I am building a recommender for web pages. For each web page in our data set, we wish to generate a list of web pages that other users have also visited.

Our data only shows that a user has either visited a page, or they have not. Users do not provide any ratings of our web pages. This is a good task for item based recommendation. However, most of the algorithms (such as the one in Mahout) requires rating data.

The first solution I came up with was to use a graph database and write a query which does the following:

For each page we want recommendations for, we search for all the users who have viewed that page. Then, for each of those users, we look up all other pages they have viewed. We then count the number of users which have viewed each page in this data set, and use those with the highest count as our recommendations.

While this works pretty well, our data set has grown substantially and scaling the graph database is difficult. The queries become slower as the number of page views in our data set increases. We would like to consider a different implementation before we commit to moving to a distributed graph database.

In a more traditional item-based recommender (like Mahout's), is there a good way to 'fake' the ranking data, or is there a popular open source implementation which does not requires the ranking data?


2 Answers 2


There might be different ways to do that, like considering implicit ratings like views or clicks.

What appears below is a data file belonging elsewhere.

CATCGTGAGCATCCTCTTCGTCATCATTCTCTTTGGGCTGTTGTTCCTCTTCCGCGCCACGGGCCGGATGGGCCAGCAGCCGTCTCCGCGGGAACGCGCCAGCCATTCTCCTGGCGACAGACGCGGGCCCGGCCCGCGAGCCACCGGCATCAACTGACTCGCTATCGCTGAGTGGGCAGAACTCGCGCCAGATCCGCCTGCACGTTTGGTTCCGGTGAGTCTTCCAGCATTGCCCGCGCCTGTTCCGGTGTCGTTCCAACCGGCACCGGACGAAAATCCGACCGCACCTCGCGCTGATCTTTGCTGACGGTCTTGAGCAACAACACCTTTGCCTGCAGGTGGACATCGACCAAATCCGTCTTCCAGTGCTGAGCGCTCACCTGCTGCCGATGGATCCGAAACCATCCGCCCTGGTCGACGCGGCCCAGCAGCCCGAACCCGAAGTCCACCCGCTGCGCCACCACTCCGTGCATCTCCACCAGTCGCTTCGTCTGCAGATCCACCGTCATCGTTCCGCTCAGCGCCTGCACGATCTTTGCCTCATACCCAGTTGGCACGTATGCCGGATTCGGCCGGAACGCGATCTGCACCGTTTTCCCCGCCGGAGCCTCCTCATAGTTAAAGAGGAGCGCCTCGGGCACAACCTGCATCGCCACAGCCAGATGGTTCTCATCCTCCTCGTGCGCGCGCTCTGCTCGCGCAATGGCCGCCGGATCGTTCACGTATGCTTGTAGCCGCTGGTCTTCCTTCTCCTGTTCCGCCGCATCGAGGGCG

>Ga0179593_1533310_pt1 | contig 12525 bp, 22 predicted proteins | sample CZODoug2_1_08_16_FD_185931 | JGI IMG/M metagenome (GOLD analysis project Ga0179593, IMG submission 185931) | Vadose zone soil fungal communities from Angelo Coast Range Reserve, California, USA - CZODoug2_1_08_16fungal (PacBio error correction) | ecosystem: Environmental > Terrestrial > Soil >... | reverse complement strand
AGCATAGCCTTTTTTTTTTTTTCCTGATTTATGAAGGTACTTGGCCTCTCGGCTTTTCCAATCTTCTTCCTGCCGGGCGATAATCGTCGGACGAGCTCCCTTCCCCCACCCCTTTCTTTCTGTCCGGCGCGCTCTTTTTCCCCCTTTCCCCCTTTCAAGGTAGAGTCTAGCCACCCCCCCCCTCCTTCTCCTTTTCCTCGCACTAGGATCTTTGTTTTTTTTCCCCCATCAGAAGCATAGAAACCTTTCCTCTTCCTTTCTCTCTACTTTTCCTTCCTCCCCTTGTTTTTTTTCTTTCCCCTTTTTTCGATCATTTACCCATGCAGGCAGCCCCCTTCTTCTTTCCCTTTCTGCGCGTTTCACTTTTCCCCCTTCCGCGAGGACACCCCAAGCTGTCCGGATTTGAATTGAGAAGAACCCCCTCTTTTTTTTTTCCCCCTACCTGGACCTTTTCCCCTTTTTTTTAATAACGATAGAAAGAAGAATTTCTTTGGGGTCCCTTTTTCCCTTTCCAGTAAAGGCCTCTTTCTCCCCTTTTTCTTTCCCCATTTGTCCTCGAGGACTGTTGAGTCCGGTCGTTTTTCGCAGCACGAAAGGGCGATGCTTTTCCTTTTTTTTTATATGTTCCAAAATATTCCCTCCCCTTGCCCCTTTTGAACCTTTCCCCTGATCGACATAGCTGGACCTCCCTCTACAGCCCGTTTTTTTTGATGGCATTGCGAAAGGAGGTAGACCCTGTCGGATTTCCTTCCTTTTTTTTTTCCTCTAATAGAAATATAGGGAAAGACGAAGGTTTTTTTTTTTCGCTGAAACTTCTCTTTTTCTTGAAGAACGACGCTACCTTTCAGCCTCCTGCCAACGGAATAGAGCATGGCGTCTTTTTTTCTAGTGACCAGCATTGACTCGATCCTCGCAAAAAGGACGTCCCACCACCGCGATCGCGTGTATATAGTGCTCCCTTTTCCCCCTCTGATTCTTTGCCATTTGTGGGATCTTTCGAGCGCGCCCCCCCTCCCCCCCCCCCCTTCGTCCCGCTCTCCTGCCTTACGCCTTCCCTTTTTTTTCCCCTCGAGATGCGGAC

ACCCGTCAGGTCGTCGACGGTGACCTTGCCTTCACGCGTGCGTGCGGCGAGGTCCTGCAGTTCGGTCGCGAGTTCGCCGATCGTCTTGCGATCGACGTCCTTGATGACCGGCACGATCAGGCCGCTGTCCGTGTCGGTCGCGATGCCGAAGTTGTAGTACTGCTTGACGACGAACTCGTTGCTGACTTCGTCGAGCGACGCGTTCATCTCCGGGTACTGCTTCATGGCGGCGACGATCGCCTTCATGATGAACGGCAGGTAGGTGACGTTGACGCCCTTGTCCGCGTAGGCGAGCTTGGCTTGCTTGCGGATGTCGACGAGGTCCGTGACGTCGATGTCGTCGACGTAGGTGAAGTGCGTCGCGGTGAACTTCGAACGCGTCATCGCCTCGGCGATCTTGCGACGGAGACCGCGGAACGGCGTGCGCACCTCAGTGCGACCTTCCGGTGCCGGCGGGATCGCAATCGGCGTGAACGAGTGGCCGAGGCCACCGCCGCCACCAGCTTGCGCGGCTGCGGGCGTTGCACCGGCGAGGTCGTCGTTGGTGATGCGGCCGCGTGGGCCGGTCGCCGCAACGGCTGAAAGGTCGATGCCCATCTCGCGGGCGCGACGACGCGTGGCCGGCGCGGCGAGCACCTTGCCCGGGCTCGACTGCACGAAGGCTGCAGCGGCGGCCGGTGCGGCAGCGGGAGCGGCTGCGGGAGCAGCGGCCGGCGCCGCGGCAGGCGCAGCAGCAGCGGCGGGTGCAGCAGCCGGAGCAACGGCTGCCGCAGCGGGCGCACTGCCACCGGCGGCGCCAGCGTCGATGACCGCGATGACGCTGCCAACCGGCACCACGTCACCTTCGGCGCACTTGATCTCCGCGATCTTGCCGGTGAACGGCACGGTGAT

But basically, you can consider a rating of 1.0 for each user-item pair you have.

This way, your prediction will be between 0 and 1 which you can consider similar to a click prediction probability.

  • 0 being the probability on not having a click or the item by a user
  • 1 being the probability that a click would be made.

You can also set a threshold where you can drop a recommendation at a certain limit of your prediction level.

E.g. Let's say an user alpha has the following recommendations with a threshold of 0.7

  • i1 , 0.87
  • i2, 0,75
  • i3, 0,6

You can drop the i3 recommendation since you don't consider it good enough.

Nevertheless, the parameter of your recommendation engine must be determined of course with the help of your evaluation metrics.

Considering software solutions, I use Apache Spark MLlib with Scala as a base for my recommendation engine algorithms where you can compute item cosine similarity easily per example where you are using in-house implementation or an approximation with the DIMSUM algorithm.

I hope this helps!

  • $\begingroup$ In case of sparse data, this could lead to very many 0s, and thereby to bad results. I would encourage different approaches like implicit collaborative filtering $\endgroup$
    – rob
    Commented Mar 31, 2021 at 20:09

You could try using other metrics to measure interest. An example for an article would be "time on page". If you measure scroll depth, even better. you could give a "5" rating if the user spent more than "n" seconds (where n is the time it takes to read the article, on average) or if the user scrolled all the way to the bottom.

a "3" could be if the user didn't show a lot of interest in the article, for example.

  • $\begingroup$ How can one determine the value of "n". Is it statistically derived or is it defined as per business understanding. $\endgroup$ Commented Jun 27, 2018 at 12:19

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